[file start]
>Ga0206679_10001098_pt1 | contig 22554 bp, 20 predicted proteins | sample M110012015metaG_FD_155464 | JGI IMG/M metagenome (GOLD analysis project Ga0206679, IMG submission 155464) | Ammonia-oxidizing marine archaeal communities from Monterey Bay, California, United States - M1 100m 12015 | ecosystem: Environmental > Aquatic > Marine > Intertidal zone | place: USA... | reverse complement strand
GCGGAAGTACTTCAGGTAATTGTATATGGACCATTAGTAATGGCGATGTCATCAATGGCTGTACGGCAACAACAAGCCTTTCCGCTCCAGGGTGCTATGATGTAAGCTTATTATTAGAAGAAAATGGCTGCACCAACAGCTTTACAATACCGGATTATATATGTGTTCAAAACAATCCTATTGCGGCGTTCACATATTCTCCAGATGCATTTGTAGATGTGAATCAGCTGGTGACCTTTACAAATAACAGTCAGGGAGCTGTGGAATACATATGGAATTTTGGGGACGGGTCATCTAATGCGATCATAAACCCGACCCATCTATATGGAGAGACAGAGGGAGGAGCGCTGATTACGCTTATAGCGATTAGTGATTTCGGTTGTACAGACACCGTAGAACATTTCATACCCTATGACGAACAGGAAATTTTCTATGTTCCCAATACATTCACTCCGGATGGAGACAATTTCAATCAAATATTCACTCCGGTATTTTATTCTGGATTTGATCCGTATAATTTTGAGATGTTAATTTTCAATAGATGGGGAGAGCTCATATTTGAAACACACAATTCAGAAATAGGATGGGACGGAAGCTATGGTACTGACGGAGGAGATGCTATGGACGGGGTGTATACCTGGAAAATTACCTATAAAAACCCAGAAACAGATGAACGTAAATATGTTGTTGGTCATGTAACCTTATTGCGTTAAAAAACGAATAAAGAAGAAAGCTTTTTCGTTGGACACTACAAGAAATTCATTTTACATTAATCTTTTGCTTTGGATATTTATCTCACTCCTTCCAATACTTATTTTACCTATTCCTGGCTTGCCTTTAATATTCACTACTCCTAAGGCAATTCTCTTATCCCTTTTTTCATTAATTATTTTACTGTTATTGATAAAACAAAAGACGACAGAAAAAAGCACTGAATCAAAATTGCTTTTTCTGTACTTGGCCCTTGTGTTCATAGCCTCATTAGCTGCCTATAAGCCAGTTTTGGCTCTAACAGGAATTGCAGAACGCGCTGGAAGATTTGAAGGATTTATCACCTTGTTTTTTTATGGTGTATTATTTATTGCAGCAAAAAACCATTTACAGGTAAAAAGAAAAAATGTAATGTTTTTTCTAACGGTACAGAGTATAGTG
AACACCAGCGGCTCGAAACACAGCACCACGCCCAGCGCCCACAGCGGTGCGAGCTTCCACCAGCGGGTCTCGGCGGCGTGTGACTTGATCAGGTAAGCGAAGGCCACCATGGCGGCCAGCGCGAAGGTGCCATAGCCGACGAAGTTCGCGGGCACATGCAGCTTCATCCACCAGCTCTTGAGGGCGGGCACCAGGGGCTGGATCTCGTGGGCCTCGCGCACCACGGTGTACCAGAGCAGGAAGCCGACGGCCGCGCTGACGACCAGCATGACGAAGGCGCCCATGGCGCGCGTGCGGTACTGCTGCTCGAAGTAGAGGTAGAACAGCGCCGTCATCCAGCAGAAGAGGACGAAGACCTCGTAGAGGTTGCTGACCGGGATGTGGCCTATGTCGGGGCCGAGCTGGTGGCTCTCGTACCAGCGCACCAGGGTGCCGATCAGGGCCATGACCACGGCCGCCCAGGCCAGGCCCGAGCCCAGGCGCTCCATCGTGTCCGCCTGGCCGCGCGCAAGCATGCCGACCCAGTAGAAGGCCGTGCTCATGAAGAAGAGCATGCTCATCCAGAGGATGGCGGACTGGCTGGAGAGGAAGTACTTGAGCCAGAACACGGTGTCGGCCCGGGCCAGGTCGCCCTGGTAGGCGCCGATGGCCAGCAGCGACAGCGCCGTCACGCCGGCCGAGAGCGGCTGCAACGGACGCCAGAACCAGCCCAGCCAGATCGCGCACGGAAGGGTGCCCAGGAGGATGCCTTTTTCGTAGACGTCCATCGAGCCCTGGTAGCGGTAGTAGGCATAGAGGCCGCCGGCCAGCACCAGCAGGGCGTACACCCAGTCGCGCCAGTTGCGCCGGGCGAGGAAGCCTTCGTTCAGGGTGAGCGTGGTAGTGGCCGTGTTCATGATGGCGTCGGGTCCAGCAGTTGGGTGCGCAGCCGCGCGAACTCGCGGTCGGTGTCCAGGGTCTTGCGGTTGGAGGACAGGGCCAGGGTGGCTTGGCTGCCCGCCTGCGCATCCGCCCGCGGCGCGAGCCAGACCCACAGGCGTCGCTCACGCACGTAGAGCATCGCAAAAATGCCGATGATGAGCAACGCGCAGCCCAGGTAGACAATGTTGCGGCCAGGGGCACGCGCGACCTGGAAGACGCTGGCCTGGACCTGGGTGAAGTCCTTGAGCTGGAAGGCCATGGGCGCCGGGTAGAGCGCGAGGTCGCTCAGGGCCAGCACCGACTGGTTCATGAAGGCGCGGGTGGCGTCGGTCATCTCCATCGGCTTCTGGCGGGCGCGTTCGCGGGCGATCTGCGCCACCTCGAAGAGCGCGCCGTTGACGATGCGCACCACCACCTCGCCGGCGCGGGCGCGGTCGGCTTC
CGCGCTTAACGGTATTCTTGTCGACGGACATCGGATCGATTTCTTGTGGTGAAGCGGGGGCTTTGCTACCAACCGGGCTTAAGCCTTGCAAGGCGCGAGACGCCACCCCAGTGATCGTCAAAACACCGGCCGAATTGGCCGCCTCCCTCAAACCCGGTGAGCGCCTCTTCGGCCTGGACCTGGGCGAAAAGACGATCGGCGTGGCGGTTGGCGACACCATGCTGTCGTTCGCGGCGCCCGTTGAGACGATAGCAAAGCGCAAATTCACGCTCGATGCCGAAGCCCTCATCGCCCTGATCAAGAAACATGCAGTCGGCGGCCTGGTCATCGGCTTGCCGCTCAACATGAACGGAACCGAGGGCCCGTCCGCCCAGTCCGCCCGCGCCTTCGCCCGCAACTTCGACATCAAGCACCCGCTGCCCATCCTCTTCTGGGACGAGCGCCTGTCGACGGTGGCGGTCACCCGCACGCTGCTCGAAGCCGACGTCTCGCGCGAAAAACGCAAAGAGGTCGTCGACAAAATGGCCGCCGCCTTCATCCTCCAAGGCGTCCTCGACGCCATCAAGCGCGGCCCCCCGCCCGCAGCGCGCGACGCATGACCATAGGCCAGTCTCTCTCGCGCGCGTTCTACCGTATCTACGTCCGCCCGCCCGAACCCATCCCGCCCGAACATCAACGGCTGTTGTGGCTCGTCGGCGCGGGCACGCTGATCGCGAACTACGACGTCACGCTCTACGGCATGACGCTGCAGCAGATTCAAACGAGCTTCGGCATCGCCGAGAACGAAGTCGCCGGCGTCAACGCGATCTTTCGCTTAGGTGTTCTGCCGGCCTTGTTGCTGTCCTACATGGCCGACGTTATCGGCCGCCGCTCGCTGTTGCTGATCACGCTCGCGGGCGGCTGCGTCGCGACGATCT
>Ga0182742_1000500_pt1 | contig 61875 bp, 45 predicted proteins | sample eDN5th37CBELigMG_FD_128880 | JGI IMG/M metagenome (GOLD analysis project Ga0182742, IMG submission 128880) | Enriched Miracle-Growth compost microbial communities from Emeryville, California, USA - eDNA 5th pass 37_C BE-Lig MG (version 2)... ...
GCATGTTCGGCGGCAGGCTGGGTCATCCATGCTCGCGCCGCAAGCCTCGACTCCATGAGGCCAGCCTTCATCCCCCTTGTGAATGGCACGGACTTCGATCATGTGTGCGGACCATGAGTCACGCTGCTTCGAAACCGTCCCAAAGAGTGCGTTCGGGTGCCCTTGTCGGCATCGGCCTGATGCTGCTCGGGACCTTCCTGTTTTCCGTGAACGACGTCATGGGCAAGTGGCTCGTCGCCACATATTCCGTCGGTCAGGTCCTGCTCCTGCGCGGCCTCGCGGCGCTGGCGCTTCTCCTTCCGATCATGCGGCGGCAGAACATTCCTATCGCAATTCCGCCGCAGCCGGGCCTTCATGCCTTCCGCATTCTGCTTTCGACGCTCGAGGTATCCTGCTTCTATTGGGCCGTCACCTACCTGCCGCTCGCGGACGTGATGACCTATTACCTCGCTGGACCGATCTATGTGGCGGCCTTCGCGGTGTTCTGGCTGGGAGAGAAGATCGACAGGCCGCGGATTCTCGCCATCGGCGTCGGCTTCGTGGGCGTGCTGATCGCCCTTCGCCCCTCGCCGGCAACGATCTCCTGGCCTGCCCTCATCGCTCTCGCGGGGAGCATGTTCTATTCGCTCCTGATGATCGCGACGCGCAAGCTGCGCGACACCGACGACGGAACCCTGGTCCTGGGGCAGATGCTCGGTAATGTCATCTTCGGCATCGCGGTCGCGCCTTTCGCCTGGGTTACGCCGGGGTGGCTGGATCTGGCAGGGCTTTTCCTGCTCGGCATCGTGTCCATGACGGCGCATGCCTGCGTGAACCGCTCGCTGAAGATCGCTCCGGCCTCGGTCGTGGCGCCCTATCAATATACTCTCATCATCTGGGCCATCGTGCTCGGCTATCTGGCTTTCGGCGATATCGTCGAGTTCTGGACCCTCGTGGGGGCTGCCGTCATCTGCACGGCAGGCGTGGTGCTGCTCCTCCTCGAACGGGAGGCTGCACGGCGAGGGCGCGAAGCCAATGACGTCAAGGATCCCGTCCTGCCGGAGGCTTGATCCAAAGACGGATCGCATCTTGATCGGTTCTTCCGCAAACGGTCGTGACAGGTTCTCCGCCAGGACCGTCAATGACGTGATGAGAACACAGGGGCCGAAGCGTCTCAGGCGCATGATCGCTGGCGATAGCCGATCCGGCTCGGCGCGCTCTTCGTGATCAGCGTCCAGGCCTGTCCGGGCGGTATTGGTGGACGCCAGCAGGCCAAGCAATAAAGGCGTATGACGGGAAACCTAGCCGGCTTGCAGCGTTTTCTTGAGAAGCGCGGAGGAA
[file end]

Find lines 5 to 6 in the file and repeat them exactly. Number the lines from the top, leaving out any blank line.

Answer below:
>Ga0182742_1000500_pt1 | contig 61875 bp, 45 predicted proteins | sample eDN5th37CBELigMG_FD_128880 | JGI IMG/M metagenome (GOLD analysis project Ga0182742, IMG submission 128880) | Enriched Miracle-Growth compost microbial communities from Emeryville, California, USA - eDNA 5th pass 37_C BE-Lig MG (version 2)... ...
GCATGTTCGGCGGCAGGCTGGGTCATCCATGCTCGCGCCGCAAGCCTCGACTCCATGAGGCCAGCCTTCATCCCCCTTGTGAATGGCACGGACTTCGATCATGTGTGCGGACCATGAGTCACGCTGCTTCGAAACCGTCCCAAAGAGTGCGTTCGGGTGCCCTTGTCGGCATCGGCCTGATGCTGCTCGGGACCTTCCTGTTTTCCGTGAACGACGTCATGGGCAAGTGGCTCGTCGCCACATATTCCGTCGGTCAGGTCCTGCTCCTGCGCGGCCTCGCGGCGCTGGCGCTTCTCCTTCCGATCATGCGGCGGCAGAACATTCCTATCGCAATTCCGCCGCAGCCGGGCCTTCATGCCTTCCGCATTCTGCTTTCGACGCTCGAGGTATCCTGCTTCTATTGGGCCGTCACCTACCTGCCGCTCGCGGACGTGATGACCTATTACCTCGCTGGACCGATCTATGTGGCGGCCTTCGCGGTGTTCTGGCTGGGAGAGAAGATCGACAGGCCGCGGATTCTCGCCATCGGCGTCGGCTTCGTGGGCGTGCTGATCGCCCTTCGCCCCTCGCCGGCAACGATCTCCTGGCCTGCCCTCATCGCTCTCGCGGGGAGCATGTTCTATTCGCTCCTGATGATCGCGACGCGCAAGCTGCGCGACACCGACGACGGAACCCTGGTCCTGGGGCAGATGCTCGGTAATGTCATCTTCGGCATCGCGGTCGCGCCTTTCGCCTGGGTTACGCCGGGGTGGCTGGATCTGGCAGGGCTTTTCCTGCTCGGCATCGTGTCCATGACGGCGCATGCCTGCGTGAACCGCTCGCTGAAGATCGCTCCGGCCTCGGTCGTGGCGCCCTATCAATATACTCTCATCATCTGGGCCATCGTGCTCGGCTATCTGGCTTTCGGCGATATCGTCGAGTTCTGGACCCTCGTGGGGGCTGCCGTCATCTGCACGGCAGGCGTGGTGCTGCTCCTCCTCGAACGGGAGGCTGCACGGCGAGGGCGCGAAGCCAATGACGTCAAGGATCCCGTCCTGCCGGAGGCTTGATCCAAAGACGGATCGCATCTTGATCGGTTCTTCCGCAAACGGTCGTGACAGGTTCTCCGCCAGGACCGTCAATGACGTGATGAGAACACAGGGGCCGAAGCGTCTCAGGCGCATGATCGCTGGCGATAGCCGATCCGGCTCGGCGCGCTCTTCGTGATCAGCGTCCAGGCCTGTCCGGGCGGTATTGGTGGACGCCAGCAGGCCAAGCAATAAAGGCGTATGACGGGAAACCTAGCCGGCTTGCAGCGTTTTCTTGAGAAGCGCGGAGGAA